GOP rejects Dem push for bike paths, sidewalks in $260B transportation bill

A Democratic effort to include money for sidewalks and bike paths in the $260 billion transportation bill that is being considered by the House Transportation Committee Thursday was defeated by the GOP-led panel.

Reps. Donna Edwards (D-Md.) and Peter DeFazio (D-Ore.) attempted to amend the American Energy and Infrastructure Act (H.R. 7) to include money in the bill for bike paths and sidewalks, but the amendments were voted down by the Republican majority on the panel.

“These are things that I think make small communities livable,” Edwards said as she introduced her amendment. “They give our states and our districts character."

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“It’s something that does get people out of their cars [and] it mitigates congestion,” DeFazio added during debate over his amendment to providing funding for creating “safe routes” for schoolchildren.

The transportation measure would spend $52 billion annually on road and transit projects if it is approved by lawmakers. Republicans on the committee argued that the money should not be used on so-called “transportation enhancements." They said they were not against enhancement projects, but they preferred to leave decisions about them to local communities.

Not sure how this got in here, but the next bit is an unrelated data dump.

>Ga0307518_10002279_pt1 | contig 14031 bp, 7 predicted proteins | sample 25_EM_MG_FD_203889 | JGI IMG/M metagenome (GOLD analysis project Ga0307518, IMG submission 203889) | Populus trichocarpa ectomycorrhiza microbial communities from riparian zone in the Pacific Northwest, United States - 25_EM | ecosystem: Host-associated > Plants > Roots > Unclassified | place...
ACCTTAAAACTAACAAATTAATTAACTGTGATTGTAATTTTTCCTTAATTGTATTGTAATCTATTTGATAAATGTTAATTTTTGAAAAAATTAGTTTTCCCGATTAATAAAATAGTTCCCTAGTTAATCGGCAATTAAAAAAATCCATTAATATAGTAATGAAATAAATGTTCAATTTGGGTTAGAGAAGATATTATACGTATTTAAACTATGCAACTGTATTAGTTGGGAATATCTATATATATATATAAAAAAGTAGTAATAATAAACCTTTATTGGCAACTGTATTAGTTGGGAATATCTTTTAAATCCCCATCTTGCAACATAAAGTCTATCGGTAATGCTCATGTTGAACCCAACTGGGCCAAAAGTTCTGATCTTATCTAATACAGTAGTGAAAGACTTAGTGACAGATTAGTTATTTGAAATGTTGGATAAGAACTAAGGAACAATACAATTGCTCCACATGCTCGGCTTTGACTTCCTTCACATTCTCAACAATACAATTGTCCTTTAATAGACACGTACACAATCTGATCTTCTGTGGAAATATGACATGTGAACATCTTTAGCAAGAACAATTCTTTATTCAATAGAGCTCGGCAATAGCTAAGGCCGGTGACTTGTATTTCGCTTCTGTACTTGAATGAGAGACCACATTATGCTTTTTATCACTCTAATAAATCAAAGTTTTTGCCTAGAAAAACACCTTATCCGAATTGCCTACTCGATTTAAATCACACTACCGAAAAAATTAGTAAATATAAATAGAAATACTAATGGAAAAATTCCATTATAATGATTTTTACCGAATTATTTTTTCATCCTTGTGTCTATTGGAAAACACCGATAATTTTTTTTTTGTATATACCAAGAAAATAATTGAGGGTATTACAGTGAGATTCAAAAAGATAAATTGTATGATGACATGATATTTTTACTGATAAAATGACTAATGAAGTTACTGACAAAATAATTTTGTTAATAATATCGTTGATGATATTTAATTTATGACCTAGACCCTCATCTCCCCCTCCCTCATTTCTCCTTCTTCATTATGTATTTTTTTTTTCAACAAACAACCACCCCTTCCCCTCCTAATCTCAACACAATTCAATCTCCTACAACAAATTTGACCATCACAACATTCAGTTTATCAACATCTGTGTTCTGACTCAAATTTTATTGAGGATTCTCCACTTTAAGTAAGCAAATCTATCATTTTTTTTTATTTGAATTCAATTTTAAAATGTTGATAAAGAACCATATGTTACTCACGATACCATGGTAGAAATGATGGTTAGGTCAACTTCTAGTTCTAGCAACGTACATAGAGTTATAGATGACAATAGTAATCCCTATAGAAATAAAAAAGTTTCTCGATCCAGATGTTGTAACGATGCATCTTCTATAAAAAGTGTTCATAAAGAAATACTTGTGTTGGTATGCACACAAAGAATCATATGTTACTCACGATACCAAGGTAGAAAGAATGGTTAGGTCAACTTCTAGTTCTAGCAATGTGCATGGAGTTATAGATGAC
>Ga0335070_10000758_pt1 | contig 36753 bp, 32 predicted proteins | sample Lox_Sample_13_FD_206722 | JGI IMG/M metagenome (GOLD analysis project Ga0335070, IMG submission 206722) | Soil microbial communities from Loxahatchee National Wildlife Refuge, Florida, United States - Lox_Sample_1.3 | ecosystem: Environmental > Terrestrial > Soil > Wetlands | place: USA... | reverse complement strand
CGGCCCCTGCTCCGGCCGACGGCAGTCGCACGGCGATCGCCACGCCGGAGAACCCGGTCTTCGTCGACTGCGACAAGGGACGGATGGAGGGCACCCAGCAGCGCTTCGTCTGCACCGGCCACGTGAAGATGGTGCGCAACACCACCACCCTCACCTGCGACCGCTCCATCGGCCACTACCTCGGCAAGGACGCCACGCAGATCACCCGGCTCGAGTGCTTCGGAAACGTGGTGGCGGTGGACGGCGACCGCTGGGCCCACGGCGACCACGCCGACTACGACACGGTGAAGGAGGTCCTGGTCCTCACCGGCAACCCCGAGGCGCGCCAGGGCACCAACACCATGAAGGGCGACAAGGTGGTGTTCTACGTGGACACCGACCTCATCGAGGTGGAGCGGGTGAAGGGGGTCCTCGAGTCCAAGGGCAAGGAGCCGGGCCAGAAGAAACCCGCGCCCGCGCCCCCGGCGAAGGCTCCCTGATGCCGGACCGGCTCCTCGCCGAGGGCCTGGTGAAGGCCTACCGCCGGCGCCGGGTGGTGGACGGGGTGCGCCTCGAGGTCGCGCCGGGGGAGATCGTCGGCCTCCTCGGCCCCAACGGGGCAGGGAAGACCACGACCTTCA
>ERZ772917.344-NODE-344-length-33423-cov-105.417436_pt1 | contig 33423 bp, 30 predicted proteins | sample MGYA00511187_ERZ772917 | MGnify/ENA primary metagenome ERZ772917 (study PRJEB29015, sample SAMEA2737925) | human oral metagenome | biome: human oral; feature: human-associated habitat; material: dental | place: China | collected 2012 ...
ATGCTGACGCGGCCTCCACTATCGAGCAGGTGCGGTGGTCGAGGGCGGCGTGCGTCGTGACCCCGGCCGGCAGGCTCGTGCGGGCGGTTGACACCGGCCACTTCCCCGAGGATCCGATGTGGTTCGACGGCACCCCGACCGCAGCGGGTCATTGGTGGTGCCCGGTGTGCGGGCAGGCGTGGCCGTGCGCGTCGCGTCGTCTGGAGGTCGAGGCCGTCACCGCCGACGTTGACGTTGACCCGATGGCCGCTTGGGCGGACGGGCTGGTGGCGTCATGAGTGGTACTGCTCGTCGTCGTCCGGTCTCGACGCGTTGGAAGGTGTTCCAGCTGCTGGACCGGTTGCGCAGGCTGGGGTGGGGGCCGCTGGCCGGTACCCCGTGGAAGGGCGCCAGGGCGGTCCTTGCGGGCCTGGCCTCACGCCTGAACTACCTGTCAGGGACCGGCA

“That’s for community to decide, not for our federal government to sit up here in Washington and decide,” Rep. Bill Shuster (R-Pa.) said. “Not everybody uses a bike path. This is fundamental to the reforms that we are trying to include in this bill.”

The debate over transportation enhancement projects recalled a fight in the Senate last summer that threatened a second shutdown over the Federal Aviation Administration. At the time, GOP Sen. Tom Coburn of Oklahoma placed a hold on a funding bill for the agency to stop road beautification projects from being included in the bill.

Democrats on the House committee Tuesday argued that the federal transportation bill was intended to do more than build roads and bridges.

“Is this a comprehensive transportation bill or is this a highway bill?” Rep. Corrine Brown (D-Fla.) asked. “I'm confused."

Transportation Committee Chairman John Mica (R-Fla.) told Democrats that there would be opportunities for the infrastructure bill to be changed in an eventual conference with the Democratically-controlled Senate.

“Everyone one of us would have written the bill differently,” he said.

However, Brown said it was presumptuous for Republicans to assume the Senate would accept the House’s “bad bill.”

The Transportation Committee is planning to continue voting on amendments to the surface transportation bill throughout the afternoon.